These Russian and Iranian hackers are fooling vital industries

Cartoon Phishing
(Image credit: Shutterstock / DRogatnev)

The UK's National Cyber Security Centre (NCSC) has issued a warning over the continual cyberattacks perpetrated by Russian and Iranian hacker groups. 

Its report says SEABORGIUM (AKA: Callisto Group/TA446/COLDRIVER/TAG-53) and TA453 (AKA: APT42/Charming Kitten/Yellow Garuda/ITG18) are using spear-phishing techniques to target institutions and individuals with the aim of gathering intel.

Although the two groups do not appear in be in collusion, they are separately attacking the same types of organizations, which last year included government bodies, NGOs, and those in the defense and education sectors, as well as individuals such politicians, journalists and activists. 

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Playing the long game

Spear-phishing is a more refined phishing technique, whereby the threat actor pretends to have information that is of particular interest to their victim. In the case of SEABORGIUM and TA453, they ascertain this by researching freely available resources, such as social media profiles and professional networking platforms, to learn about their target and the identities of people they know. 

Both groups have even gone as far as creating fake social media profiles themselves, to impersonate their target's known contacts, as well as experts within their field and journalists, all in a effort to lure their catch. 

There is usually unharmful contact at first, as SEABORGIUM and TA453 seek to establish a relationship with their target to gain their trust. The NCSC notes that this can last for an extended period. 

Once they have, they will then usually deploy a malicious link, wither in an email or embedded within a shared document on platforms such as Microsoft One Drive or Google Drive.  

The NCSC reports that "in one case, [TA453] even set up a Zoom call with the target to share the malicious URL in the chat bar during the call." The use of multiple fake personas in a single phishing attack has also been reported, in an effort to bolster the façade. 

Following these links will usually take the victim to a fake login page controlled by the attackers, and once they enter their credentials, they are stolen. With these, the hackers then log into their victims' email accounts to steal emails, attachments, and also forward incoming emails to their own accounts to continually spy on them. 

What's more, they then use the saved contacts in the compromised email account to find yet more victims in follow-on attacks and start the process all over again.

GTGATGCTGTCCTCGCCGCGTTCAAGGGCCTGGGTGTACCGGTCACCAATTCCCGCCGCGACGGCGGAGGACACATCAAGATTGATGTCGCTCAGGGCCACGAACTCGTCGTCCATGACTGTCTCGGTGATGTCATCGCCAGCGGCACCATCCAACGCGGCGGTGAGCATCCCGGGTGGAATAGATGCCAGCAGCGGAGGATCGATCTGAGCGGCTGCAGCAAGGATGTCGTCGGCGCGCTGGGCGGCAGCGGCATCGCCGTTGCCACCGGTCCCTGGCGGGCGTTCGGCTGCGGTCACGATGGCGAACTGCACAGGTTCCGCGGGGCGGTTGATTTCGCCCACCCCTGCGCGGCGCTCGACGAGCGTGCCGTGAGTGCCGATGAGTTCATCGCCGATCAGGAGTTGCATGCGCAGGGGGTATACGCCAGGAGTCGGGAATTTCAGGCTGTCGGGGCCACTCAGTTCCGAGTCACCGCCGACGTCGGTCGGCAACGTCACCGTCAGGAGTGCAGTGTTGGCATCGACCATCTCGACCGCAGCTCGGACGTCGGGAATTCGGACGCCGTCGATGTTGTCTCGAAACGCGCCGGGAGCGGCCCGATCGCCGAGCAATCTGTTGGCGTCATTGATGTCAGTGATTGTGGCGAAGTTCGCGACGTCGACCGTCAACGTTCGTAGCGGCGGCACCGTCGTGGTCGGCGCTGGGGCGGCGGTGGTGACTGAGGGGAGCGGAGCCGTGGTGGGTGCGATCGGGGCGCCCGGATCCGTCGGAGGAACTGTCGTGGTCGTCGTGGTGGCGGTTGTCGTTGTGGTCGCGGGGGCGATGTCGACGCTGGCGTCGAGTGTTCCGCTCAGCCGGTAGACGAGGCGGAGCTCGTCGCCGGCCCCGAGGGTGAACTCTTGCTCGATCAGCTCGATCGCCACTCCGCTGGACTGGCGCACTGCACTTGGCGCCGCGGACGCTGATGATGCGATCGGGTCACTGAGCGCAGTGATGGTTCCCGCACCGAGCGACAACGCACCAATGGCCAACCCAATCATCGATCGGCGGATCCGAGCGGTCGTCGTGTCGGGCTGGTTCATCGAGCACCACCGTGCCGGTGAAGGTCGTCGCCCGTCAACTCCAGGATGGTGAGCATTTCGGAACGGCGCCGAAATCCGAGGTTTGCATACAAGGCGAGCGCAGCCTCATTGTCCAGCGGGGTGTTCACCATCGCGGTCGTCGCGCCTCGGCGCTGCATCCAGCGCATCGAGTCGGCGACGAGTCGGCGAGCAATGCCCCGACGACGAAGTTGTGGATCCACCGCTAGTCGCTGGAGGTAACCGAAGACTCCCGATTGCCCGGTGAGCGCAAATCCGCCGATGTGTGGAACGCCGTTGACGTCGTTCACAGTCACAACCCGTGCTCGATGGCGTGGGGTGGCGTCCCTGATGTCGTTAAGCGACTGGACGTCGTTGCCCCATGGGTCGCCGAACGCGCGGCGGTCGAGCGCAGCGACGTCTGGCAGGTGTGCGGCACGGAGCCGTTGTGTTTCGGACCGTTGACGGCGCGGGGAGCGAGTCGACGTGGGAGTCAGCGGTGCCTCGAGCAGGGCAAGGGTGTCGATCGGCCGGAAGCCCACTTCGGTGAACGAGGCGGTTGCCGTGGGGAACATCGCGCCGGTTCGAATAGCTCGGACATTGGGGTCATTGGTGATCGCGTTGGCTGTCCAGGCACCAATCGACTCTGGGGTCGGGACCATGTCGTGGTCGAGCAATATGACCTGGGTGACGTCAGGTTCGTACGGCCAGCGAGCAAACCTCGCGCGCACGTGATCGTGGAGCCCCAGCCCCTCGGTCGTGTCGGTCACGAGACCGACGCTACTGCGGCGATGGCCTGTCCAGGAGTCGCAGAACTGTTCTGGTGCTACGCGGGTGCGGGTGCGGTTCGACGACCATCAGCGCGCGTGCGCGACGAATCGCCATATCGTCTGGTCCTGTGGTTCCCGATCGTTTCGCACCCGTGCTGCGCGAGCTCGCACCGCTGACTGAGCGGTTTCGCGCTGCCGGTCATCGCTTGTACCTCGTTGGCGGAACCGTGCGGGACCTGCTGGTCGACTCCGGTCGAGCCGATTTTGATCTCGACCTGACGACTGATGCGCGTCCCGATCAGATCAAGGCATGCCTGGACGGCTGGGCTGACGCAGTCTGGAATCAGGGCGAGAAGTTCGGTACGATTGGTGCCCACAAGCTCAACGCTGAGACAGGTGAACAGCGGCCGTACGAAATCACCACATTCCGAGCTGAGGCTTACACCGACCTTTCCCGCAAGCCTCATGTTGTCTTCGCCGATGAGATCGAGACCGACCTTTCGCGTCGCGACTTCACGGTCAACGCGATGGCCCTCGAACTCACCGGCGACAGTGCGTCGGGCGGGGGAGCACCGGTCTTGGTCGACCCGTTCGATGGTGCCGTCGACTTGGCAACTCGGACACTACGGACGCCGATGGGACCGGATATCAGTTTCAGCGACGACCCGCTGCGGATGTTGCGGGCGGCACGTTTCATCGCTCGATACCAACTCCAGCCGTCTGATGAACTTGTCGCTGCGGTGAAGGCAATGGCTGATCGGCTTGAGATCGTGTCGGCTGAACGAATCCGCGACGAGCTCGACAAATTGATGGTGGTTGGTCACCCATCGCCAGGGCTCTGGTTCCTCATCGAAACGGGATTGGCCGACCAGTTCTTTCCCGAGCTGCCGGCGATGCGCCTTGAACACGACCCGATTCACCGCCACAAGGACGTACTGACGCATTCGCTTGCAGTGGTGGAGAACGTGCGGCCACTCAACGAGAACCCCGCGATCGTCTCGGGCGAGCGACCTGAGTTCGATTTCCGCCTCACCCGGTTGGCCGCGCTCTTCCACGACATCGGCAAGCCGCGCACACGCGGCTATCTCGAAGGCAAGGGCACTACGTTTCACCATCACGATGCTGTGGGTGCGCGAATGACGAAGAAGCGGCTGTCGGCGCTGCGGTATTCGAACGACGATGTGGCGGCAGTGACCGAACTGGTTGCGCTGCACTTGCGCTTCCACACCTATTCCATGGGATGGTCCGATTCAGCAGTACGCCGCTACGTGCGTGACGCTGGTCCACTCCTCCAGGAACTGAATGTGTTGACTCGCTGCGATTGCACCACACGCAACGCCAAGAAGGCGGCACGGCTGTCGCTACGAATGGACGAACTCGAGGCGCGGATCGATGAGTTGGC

Both SEABORGIUM and TA453 use accounts from common email providers, such as Outlook and Gmail, to create spoof identities when first approaching their target. They have also created fake domains for seemingly legitimate organizations. Those that are currently known to be linked to SEABORGIUM have been published in a list courtesy of the Microsoft Threat Intelligence Center (MSTIC).

Cybersecurity firm Proofpoint has been on the tail of the Iranian TA453 group since 2020, largely echoing the same findings as the NCSC: "[TA453] campaigns may kick off with weeks of benign conversations from actor-created accounts before attempted exploitation."

They also noted that other targets from the group have included medical researchers, an aerospace engineer, a realtor, and travel agencies. In addition, the firm issued the following warning:

"Researchers involved in international security, particularly those specializing in Middle Eastern studies or nuclear security, should maintain a heightened sense of awareness when receiving unsolicited emails. For example, experts that are approached by journalists should check the publication’s website to see if the email address belongs to a legitimate reporter."

Lewis Maddison
Reviews Writer

Lewis Maddison is a Reviews Writer for TechRadar. He previously worked as a Staff Writer for our business section, TechRadar Pro, where he had experience with productivity-enhancing hardware, ranging from keyboards to standing desks. His area of expertise lies in computer peripherals and audio hardware, having spent over a decade exploring the murky depths of both PC building and music production. He also revels in picking up on the finest details and niggles that ultimately make a big difference to the user experience.